The universe doesn’t know the difference between what we want and what we don’t want. The universe only knows what we focus on and invest our energy in. It assumes we want more of that. Therefore, whatever we decide to practice is what we will become good at.
What are you practicing today? If the answer is anxiety, worrying, or negativity you’re going to get good at it. Would you rather practice empowerment and abundance instead? If you believe in judging and beating yourself up, you are practicing the art of hurting yourself and you will become a master at it. It reminds me of the unattributed quote, “If our strengths are not determined to be valuable, we spend our lives shoring up our weaknesses.”
Notice what you’re focusing your energy on and choose what you want to become good at.
While there may be someone out there, I personally, do not know anyone who doesn’t have some form of an addiction. Our addictions can take a variety of shapes ranging from an addiction to a paycheck, a process, a person, food or chemical. As we prepare ourselves, and our homes, for the holidays two addictions that often surface are competitiveness and perfectionism. In my house the drive toward both was at full speed as we prepared for the neighborhood Ugly Christmas Sweater Party.
I first noticed the competitiveness between the four of us as we covertly acquired our ugly Christmas sweaters, refusing to admit where we were shopping or give hints on available inventory. I chose cyber shopping to find my brightly colored, dizzyingly busy item. I was particularly proud of the fact that it was a previously used and repurposed purchase! While good naturedly boasting to my daughter of my fashion find, and hoping for an extra points for the eco-friendly add-on, she advised that I cover my tracks by deleting the website from “history” on the family desktop. That was an early sign that our family had successfully cleared the bar for standard competitiveness and was racing toward cutthroat.
Perfectionism is so deeply rooted in many of us that some people describe themselves as “born perfectionists”. I realized The Ugly Sweater Party was triggering my husband’s obsessive compulsive disorder desire for thoroughness when I caught him sneaking glue, tinsel and a strand of Christmas tree lights upstairs. Not satisfied with his off-the-shelf gaudy sweater, he set about embellishing it with a resolve that comes from having stepped onto the slippery slope toward compulsiveness. With intimidating determination he spent his afternoon rigging his sweater with flashing lights and gluing tinsel to inappropriate places on Santa’s reindeer.
Perfectionists and those with a strong need to be the best, often set unrealistic standards for themselves and when they fail to meet these standards, they beat themselves up. The holidays offer plenty of opportunities for these tendencies to be triggered and enhanced. As the craving for perfectionism invades the holidays, our ability to take pleasure in family and friends can be overlaid with anxiety. Our enjoyment can be dampened by a sense of dissatisfaction and striving. The Ugly Christmas Sweater party was a great laugh, but our approach toward our preparations reminded me of the necessity to not let the fun of the holidays be overshadowed by those qualities that only bring tension. Softening our approach and allowing ourselves, our homes, our gifts, and our meals to “be as they are” invites everyone around us to also be comfortable with what is.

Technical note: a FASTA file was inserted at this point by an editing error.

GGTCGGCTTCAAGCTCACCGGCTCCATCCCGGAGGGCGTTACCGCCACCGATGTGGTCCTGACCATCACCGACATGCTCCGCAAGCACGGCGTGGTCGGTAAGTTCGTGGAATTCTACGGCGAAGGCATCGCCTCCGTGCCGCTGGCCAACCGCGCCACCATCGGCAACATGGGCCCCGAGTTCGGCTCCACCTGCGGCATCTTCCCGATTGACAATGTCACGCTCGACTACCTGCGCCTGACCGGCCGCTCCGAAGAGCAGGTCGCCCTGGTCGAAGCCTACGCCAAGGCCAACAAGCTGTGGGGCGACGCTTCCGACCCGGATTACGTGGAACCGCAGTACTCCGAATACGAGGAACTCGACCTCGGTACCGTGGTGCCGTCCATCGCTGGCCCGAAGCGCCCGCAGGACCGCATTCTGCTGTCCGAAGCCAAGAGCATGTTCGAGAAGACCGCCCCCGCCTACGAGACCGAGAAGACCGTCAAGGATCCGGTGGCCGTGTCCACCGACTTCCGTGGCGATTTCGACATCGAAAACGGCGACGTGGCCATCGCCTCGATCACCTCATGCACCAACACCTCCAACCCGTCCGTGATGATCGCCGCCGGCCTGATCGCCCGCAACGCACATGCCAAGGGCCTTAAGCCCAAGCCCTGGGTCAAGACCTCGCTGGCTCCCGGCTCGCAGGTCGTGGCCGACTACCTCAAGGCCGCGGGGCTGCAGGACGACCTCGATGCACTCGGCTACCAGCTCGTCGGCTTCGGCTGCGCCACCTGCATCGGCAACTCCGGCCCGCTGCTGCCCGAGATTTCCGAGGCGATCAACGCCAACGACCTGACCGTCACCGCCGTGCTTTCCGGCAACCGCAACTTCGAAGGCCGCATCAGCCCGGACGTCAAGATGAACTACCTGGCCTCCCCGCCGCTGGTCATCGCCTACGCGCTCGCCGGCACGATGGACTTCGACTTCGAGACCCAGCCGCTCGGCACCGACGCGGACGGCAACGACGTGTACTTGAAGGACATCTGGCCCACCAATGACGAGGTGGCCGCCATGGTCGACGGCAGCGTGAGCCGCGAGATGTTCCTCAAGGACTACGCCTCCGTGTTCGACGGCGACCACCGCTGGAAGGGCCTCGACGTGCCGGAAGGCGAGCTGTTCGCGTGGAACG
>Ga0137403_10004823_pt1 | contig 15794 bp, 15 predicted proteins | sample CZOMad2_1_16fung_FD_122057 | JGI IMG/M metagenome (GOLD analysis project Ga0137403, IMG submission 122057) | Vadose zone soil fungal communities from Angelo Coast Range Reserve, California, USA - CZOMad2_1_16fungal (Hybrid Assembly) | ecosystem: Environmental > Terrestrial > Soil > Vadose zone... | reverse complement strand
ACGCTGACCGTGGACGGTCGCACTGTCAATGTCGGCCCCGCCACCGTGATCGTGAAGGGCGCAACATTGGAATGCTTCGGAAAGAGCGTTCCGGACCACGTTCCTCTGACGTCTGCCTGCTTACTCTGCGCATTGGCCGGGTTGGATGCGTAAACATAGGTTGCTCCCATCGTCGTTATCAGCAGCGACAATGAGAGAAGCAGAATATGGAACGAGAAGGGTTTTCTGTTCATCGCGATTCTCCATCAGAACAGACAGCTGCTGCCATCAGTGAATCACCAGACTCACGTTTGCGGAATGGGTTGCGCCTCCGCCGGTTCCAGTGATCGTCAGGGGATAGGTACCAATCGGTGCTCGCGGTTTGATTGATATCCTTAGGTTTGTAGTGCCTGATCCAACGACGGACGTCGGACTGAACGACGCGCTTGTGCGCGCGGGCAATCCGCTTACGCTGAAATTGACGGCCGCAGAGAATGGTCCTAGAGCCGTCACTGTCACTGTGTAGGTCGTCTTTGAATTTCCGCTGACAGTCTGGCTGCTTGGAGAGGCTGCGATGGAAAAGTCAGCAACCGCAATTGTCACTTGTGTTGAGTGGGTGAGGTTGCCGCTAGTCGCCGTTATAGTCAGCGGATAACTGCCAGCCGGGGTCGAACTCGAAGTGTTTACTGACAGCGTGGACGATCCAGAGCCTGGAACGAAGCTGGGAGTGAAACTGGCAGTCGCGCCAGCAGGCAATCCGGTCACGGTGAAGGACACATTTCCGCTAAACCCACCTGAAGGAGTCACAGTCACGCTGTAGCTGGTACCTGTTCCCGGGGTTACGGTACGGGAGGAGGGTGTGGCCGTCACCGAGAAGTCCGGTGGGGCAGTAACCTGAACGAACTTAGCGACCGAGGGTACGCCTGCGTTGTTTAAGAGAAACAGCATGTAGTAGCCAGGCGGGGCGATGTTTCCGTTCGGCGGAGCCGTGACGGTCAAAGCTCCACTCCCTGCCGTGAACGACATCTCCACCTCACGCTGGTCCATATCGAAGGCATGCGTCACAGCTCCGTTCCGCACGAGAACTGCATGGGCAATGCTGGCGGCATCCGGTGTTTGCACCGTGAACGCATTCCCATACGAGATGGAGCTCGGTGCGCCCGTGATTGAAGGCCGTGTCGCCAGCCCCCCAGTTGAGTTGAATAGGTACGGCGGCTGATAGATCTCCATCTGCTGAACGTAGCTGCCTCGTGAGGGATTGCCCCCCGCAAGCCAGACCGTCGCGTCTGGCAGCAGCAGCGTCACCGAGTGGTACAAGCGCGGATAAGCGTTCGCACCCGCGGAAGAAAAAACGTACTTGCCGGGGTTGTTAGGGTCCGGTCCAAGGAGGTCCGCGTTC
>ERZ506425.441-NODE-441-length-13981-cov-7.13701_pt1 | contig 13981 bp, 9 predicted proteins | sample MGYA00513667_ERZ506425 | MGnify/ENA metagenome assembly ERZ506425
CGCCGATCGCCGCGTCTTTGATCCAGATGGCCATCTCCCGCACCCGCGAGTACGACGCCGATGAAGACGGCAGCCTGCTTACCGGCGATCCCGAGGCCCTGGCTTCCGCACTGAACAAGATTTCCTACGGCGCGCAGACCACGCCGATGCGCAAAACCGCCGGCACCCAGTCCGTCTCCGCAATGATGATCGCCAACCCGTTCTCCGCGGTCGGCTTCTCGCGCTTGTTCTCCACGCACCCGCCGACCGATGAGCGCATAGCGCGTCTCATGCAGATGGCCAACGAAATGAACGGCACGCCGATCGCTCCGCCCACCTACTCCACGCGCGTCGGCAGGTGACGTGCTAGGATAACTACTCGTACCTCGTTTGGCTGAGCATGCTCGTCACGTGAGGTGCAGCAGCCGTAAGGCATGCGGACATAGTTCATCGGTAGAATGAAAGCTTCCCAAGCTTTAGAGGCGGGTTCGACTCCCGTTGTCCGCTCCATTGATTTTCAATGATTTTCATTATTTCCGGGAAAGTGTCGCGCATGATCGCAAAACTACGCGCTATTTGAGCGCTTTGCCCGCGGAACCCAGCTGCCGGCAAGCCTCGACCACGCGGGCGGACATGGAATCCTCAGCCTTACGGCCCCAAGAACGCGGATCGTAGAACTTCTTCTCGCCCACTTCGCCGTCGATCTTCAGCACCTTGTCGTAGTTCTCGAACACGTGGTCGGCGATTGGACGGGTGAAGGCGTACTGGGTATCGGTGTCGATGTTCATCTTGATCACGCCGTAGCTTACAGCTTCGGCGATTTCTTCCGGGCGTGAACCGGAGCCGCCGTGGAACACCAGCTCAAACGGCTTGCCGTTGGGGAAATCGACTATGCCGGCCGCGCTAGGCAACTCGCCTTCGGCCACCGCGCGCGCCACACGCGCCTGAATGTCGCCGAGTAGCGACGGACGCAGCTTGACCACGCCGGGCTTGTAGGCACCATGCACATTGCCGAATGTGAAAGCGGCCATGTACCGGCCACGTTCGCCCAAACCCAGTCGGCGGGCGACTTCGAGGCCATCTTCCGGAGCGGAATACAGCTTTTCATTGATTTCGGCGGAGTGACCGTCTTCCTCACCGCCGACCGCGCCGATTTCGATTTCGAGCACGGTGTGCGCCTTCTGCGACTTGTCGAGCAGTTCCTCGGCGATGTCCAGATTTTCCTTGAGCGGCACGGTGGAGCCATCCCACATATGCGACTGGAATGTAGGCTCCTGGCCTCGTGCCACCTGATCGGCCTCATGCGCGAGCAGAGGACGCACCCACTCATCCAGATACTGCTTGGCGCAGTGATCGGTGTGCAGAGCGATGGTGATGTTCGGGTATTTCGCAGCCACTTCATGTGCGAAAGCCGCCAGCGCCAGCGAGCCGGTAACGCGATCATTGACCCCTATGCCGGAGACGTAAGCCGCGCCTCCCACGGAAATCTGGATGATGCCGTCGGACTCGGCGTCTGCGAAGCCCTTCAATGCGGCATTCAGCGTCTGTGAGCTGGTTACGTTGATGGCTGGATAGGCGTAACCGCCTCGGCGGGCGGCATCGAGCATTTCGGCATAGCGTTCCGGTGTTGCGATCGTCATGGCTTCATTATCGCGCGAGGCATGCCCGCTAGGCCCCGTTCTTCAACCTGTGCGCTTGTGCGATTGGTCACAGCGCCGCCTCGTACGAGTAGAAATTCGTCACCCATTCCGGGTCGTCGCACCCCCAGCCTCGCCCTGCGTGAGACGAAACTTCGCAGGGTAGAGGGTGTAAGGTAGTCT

Yoga has changed a lot about how I interact with the people around me and how I react to situations. It’s very fulfilling to realize I’m not taken off balance in a moment when I might have become fearful or angry in that past. However, there are other times when I find myself to be decidedly un-yogic. Hurricane Irene gave me a week without lights, air-conditioning, internet access or hot water. Living in a town with huge, old, oak trees that loose branches in wind, rain and snow storms; we’ve had plenty of power failures. In the past we’ve been dark for 10 minutes to 2 days. A week is a record.
My immediate reaction when the lights went out was to sit and wait for my world to re-illuminate. Any minute now. Ten minutes later, resignation set in and I followed through on the preparations I’d made: grab the flashlights, light the candles, pretend to read Yoga Journal…..but my real focus was on waiting for the lights to come on. Surprised that the lights were still out when I went to bed, my first cogent thought the next morning was, “I HAVE to have power today.” The next two days became a pregnant pause of tension. A void of waiting, and thinking “I HAVE to get power this morning.” “ I’m sure I’ll get power this afternoon.” “ Pleeeease let me get power tonight.” “It’s not possible that I’d have to take another ice cold shower today.” As each deadline passed without success, I felt my non-yogi nerves fray. Finally, on the third day I stopped resisting. The fact that the power was not coming on in my timeframe, and that I had no control over when it would come on, sunk in and I accepted it. Immediately, the tension melted and I could get on with the details of life without lights and hot water.
It occurred to me after the fact that I had just re-experienced an old lesson. It wasn’t the lack of electricity that had caused me to feel frazzled and frustrated. The tension was the result of my resistance. Every moment spent wishing things were different caused anxiety, discomfort and suffering. When I finally settled in, and accepted the situation, I could move through each day, making whatever adjustments were necessary, and still feel centered. Another opportunity to break-through.
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